This rule also does not have tribal implications because it will not have a substantial direct effect on one or more Indian tribes, on the relationship between the federal government and Indian tribes, or on the distribution of power and responsibilities between the federal government and Indian tribes, as specified by Executive Order 13175 (65 FR 67249, November 9, 2000). This action also does not have federalism implications because it does not have substantial direct effects on the states, on the relationship between the national government and the states, or on the distribution of power and responsibilities among the various levels of government, as specified in Executive Order 13132 (64 FR 43255, August 10, 1999), because it merely approves a state rule implementing a federal standard, and does not alter the relationship or the distribution of power and responsibilities established in the Clean Air Act. This rule also is not subject to Executive Order 13045 “Protection of Children from Environmental Health Risks and Safety Risks” (62 FR 19885, April 23, 1997), because it is not economically significant.

In reviewing SIP submissions, EPA's role is to approve state choices, provided that they meet the criteria of the Clean Air Act. In this context, in the absence of a prior existing requirement for the state to use voluntary consensus standards (VCS), EPA has no authority to disapprove a SIP submission for failure to use VCS. It would thus be inconsistent with applicable law for EPA, when it reviews a SIP submission, to use VCS in place of a SIP submission that otherwise satisfies the provisions of the Clean Air Act. Thus, the requirements of section 12(d) of the National Technology Transfer and Advancement Act of 1995 (15 U.S.C. 272 note) do not apply. This rule does not impose an information collection burden under the provisions of the Paperwork Reduction Act of 1995 (44 U.S.C. 3501 et seq.).

The Congressional Review Act, 5 U.S.C. section 801 et seq., as added by the Small Business Regulatory Enforcement Fairness Act of 1996, generally provides that before a rule may take effect, the agency promulgating the rule must submit a rule report, which includes a copy of the rule, to each House of the Congress and to the Comptroller General of the United States. EPA will submit a report containing this rule and other required information to the U.S. Senate, the U.S. House of Representatives, and the Comptroller General of the United States prior to publication of the rule in the Federal Register. A major rule cannot take effect until 60 days after it is published in the Federal Register. This action is not a “major rule” as defined by 5 U.S.C. 804(2).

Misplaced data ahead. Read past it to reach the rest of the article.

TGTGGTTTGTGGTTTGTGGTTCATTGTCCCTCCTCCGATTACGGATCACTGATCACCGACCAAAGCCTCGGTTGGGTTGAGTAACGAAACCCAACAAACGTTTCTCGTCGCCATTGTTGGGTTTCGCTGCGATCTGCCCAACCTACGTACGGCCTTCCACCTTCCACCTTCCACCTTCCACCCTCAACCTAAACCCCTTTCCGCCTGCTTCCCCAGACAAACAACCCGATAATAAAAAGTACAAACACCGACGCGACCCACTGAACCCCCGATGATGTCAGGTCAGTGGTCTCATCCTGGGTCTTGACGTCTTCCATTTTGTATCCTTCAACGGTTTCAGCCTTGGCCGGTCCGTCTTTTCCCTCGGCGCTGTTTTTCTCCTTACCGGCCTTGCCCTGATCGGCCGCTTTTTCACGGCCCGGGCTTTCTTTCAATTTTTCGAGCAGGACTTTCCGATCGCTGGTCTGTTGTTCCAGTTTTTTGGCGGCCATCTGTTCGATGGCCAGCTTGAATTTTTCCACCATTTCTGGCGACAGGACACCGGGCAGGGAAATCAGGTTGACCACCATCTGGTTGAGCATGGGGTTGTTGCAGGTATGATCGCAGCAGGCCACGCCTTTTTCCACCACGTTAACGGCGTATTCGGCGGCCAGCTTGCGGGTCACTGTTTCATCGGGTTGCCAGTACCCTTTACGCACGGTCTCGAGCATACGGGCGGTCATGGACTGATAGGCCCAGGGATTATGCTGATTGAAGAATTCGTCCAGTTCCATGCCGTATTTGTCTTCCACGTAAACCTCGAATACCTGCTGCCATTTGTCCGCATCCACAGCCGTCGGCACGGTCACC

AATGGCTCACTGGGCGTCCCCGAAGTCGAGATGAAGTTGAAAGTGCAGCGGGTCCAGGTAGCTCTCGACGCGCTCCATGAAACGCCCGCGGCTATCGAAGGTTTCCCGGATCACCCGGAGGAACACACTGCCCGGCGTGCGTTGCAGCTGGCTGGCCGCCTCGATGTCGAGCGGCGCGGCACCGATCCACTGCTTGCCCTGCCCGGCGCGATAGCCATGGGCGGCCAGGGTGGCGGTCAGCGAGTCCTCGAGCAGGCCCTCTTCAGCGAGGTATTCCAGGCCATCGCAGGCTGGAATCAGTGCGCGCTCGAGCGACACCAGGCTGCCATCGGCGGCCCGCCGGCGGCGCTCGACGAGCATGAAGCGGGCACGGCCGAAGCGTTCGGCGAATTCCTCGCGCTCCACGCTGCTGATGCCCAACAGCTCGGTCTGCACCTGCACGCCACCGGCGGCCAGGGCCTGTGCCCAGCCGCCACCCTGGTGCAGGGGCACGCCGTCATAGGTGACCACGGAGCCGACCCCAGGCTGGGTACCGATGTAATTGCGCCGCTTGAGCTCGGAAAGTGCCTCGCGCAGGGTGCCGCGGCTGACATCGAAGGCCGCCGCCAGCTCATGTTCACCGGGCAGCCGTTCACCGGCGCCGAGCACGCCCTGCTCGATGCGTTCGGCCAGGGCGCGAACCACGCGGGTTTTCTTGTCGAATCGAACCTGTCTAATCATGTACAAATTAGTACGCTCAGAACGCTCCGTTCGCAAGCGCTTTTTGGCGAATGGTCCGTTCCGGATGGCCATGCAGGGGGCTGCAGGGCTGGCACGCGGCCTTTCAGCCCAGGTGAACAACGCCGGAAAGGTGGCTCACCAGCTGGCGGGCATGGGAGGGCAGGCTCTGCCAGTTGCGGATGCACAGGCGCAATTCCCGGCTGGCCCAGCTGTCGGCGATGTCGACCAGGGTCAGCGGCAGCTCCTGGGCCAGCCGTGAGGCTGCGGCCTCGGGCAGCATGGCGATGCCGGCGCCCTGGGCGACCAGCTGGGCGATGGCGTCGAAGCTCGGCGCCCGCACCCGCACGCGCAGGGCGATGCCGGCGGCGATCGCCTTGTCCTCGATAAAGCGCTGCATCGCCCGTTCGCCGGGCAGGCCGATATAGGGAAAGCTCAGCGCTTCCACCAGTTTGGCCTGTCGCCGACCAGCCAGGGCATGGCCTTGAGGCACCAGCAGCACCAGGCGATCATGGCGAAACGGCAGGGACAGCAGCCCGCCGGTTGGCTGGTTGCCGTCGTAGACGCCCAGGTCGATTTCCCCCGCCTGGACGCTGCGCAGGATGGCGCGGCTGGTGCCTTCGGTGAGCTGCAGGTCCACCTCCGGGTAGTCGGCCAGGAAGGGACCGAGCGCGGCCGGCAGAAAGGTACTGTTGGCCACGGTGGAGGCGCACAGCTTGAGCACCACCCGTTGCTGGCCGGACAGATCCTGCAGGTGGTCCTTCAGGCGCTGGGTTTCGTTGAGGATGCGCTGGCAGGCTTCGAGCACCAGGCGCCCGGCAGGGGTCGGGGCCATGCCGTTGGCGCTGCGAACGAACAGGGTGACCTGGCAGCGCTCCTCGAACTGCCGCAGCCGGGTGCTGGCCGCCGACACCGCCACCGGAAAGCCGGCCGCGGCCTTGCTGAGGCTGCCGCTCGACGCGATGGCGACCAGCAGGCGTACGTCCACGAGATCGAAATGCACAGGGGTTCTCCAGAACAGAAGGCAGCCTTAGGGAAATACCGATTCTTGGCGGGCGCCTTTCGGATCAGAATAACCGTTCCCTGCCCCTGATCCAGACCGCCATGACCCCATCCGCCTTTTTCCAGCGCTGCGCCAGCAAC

Under section 307(b)(1) of the Clean Air Act, petitions for judicial review of this action must be filed in the United States Court of Appeals for the appropriate circuit by December 23, 2005. Interested parties should comment in response to the proposed rule rather than petition for judicial review, unless the objection arises after the comment period allowed for in the proposal. Filing a petition for reconsideration by the Administrator of this final rule does not affect the finality of this rule for the purposes of judicial review nor does it extend the time within which a petition for judicial review may be filed, and shall not postpone the effectiveness of such rule or action. This action may not be challenged later in proceedings to enforce its requirements. (See section 307(b)(2).)

List of Subjects in 40 CFR Part 52 Back to Top

Dated: September 28, 2005.

Robert W. Varney,

Regional Administrator, EPA New England.

begin regulatory text

Part 52 of chapter I, title 40 of the Code of Federal Regulations is amended as follows:

PART 52—[AMENDED] Back to Top

1.The authority citation for part 52 continues to read as follows:

Authority:

42 U.S.C. 7401 et seq.

Subpart U—Maine Back to Top

2.Section 52.1020 is amended by adding paragraph (c)(57) to read as follows:

§ 52.1020 Identification of plan.

* * * * *

(c) * * *

(57) Revisions to the State Implementation Plan submitted by the Maine Department of Environmental Protection on August 27, 2004, and September 8, 2004.

(i) Incorporation by reference.

(A) Chapter 152 of the Maine Department of Environmental Protection Regulations, “Control of Emissions of Volatile Organic Compounds from Consumer Products,” effective in the State of Maine on September 1, 2004.

(ii) Additional materials.

(A) Nonregulatory portions of the submittal.

3.In § 52.1031, Table 52.1031 is amended by adding a new State citation, 152, to read as follows:

§ 52.1031 EPA-approved Maine Regulations.

* * * * *

Table 52.1031.—EPA-Approved Rules and Regulations Back to Top
State citation Title/subject Date adopted by State Date approved by EPA Federal Register citation 52.1020
Note.—1. The regulations are effective statewide unless stated otherwise in comments section.
*******            
152 Control of Emissions of Volatile Organic Compounds from ConsumerProducts 8/19/04 10/24/05 [Insert FR citation from published date] (c)(57)  
*******            
end regulatory text

[FR Doc. 05-21192 Filed 10-21-05; 8:45 am]

BILLING CODE 6560-50-P

Footnotes Back to Top

1. For example, on January 23, 2004, EPA approved New York's consumer products rule (69 FR 3237), and on December 9, 2003, EPA approved Maryland's consumer products rule (68 FR 68523).